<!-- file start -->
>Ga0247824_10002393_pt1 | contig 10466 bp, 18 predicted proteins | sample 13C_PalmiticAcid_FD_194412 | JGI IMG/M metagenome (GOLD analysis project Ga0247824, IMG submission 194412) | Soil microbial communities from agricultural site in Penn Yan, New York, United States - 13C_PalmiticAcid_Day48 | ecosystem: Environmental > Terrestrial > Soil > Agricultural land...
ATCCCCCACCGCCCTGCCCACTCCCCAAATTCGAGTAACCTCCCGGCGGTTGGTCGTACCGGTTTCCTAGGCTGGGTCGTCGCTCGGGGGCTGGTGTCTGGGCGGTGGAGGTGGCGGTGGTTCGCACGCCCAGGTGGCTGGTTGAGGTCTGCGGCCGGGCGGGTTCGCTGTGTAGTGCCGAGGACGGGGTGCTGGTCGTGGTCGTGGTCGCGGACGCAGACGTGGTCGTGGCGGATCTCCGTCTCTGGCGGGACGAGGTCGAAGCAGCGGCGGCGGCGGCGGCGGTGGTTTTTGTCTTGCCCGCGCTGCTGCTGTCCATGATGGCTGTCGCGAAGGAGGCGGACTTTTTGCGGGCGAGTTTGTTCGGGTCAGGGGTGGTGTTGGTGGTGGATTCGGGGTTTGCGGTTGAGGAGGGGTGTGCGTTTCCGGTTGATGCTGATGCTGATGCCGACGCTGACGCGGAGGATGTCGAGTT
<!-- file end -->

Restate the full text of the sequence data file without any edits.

>Ga0247824_10002393_pt1 | contig 10466 bp, 18 predicted proteins | sample 13C_PalmiticAcid_FD_194412 | JGI IMG/M metagenome (GOLD analysis project Ga0247824, IMG submission 194412) | Soil microbial communities from agricultural site in Penn Yan, New York, United States - 13C_PalmiticAcid_Day48 | ecosystem: Environmental > Terrestrial > Soil > Agricultural land...
ATCCCCCACCGCCCTGCCCACTCCCCAAATTCGAGTAACCTCCCGGCGGTTGGTCGTACCGGTTTCCTAGGCTGGGTCGTCGCTCGGGGGCTGGTGTCTGGGCGGTGGAGGTGGCGGTGGTTCGCACGCCCAGGTGGCTGGTTGAGGTCTGCGGCCGGGCGGGTTCGCTGTGTAGTGCCGAGGACGGGGTGCTGGTCGTGGTCGTGGTCGCGGACGCAGACGTGGTCGTGGCGGATCTCCGTCTCTGGCGGGACGAGGTCGAAGCAGCGGCGGCGGCGGCGGCGGTGGTTTTTGTCTTGCCCGCGCTGCTGCTGTCCATGATGGCTGTCGCGAAGGAGGCGGACTTTTTGCGGGCGAGTTTGTTCGGGTCAGGGGTGGTGTTGGTGGTGGATTCGGGGTTTGCGGTTGAGGAGGGGTGTGCGTTTCCGGTTGATGCTGATGCTGATGCCGACGCTGACGCGGAGGATGTCGAGTT